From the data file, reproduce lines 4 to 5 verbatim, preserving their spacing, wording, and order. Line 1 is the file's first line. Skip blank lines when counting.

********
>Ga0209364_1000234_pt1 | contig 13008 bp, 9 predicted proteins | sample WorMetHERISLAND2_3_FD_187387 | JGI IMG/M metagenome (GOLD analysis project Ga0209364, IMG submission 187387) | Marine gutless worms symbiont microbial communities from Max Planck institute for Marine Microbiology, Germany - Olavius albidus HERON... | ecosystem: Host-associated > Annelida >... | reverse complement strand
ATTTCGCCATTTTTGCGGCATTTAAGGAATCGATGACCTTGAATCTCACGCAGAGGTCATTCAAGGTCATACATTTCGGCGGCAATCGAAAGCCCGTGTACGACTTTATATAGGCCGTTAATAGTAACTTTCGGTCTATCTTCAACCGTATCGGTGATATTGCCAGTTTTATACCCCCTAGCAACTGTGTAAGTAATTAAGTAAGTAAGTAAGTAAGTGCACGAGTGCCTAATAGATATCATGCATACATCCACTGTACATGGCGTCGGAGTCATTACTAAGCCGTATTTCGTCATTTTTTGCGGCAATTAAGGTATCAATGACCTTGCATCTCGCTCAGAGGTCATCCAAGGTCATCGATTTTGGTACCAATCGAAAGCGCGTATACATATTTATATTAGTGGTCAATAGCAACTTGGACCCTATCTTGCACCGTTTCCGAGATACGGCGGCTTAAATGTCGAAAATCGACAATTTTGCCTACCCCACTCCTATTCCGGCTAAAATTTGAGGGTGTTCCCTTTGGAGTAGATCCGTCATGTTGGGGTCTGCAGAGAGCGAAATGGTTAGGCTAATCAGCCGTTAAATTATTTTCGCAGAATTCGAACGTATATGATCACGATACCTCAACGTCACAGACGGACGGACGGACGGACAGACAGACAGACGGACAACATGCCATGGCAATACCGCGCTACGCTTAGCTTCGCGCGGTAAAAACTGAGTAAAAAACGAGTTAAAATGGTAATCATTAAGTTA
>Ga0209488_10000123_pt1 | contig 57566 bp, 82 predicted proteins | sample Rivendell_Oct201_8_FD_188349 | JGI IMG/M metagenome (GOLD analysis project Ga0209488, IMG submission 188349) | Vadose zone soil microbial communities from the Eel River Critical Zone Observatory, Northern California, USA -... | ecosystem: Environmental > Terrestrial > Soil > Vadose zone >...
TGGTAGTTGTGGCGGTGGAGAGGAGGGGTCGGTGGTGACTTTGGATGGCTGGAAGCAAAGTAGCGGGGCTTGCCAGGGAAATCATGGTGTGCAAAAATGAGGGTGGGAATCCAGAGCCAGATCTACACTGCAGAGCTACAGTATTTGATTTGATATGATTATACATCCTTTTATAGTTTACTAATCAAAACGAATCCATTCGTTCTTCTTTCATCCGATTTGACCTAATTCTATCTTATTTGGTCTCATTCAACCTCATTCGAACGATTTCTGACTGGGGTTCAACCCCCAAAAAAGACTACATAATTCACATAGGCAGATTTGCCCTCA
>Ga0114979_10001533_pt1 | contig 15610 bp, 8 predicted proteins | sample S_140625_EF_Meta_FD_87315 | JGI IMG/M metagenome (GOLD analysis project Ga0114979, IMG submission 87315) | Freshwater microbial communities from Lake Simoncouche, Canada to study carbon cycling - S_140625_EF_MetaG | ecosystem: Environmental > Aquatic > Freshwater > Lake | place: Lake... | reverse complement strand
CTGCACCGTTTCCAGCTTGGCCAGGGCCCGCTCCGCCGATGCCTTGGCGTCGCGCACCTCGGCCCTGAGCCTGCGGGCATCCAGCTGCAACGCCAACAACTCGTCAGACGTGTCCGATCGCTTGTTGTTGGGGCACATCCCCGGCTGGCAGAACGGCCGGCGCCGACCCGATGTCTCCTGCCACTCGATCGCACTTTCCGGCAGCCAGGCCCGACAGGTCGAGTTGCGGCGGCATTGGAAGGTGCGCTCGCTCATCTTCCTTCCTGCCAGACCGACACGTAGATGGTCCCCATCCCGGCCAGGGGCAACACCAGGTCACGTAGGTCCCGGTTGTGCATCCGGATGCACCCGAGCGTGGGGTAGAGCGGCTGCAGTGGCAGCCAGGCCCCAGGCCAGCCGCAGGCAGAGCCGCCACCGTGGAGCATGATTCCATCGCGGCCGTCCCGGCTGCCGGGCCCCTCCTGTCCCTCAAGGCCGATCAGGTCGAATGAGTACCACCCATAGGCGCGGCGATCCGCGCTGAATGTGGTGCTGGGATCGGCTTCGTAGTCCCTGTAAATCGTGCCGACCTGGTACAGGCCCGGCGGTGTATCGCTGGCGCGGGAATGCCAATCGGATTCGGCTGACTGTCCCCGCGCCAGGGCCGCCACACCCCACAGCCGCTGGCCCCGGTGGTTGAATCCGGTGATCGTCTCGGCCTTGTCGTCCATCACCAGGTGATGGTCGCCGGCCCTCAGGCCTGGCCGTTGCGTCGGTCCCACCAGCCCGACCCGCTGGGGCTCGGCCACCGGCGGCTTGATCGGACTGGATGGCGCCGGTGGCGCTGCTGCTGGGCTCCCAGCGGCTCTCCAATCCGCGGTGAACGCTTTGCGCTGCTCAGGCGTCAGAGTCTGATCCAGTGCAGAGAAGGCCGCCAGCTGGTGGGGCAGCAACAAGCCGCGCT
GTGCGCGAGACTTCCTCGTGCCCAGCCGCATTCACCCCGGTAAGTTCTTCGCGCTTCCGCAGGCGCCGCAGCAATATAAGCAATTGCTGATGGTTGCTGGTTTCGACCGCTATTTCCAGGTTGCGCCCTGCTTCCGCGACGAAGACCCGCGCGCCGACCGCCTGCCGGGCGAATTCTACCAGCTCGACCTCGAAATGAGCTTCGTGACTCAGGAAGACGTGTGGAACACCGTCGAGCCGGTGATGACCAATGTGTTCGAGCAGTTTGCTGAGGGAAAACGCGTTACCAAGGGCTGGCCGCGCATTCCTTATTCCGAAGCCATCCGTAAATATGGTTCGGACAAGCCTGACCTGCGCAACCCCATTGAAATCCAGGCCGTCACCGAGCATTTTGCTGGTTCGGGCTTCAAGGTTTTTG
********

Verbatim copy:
TGGTAGTTGTGGCGGTGGAGAGGAGGGGTCGGTGGTGACTTTGGATGGCTGGAAGCAAAGTAGCGGGGCTTGCCAGGGAAATCATGGTGTGCAAAAATGAGGGTGGGAATCCAGAGCCAGATCTACACTGCAGAGCTACAGTATTTGATTTGATATGATTATACATCCTTTTATAGTTTACTAATCAAAACGAATCCATTCGTTCTTCTTTCATCCGATTTGACCTAATTCTATCTTATTTGGTCTCATTCAACCTCATTCGAACGATTTCTGACTGGGGTTCAACCCCCAAAAAAGACTACATAATTCACATAGGCAGATTTGCCCTCA
>Ga0114979_10001533_pt1 | contig 15610 bp, 8 predicted proteins | sample S_140625_EF_Meta_FD_87315 | JGI IMG/M metagenome (GOLD analysis project Ga0114979, IMG submission 87315) | Freshwater microbial communities from Lake Simoncouche, Canada to study carbon cycling - S_140625_EF_MetaG | ecosystem: Environmental > Aquatic > Freshwater > Lake | place: Lake... | reverse complement strand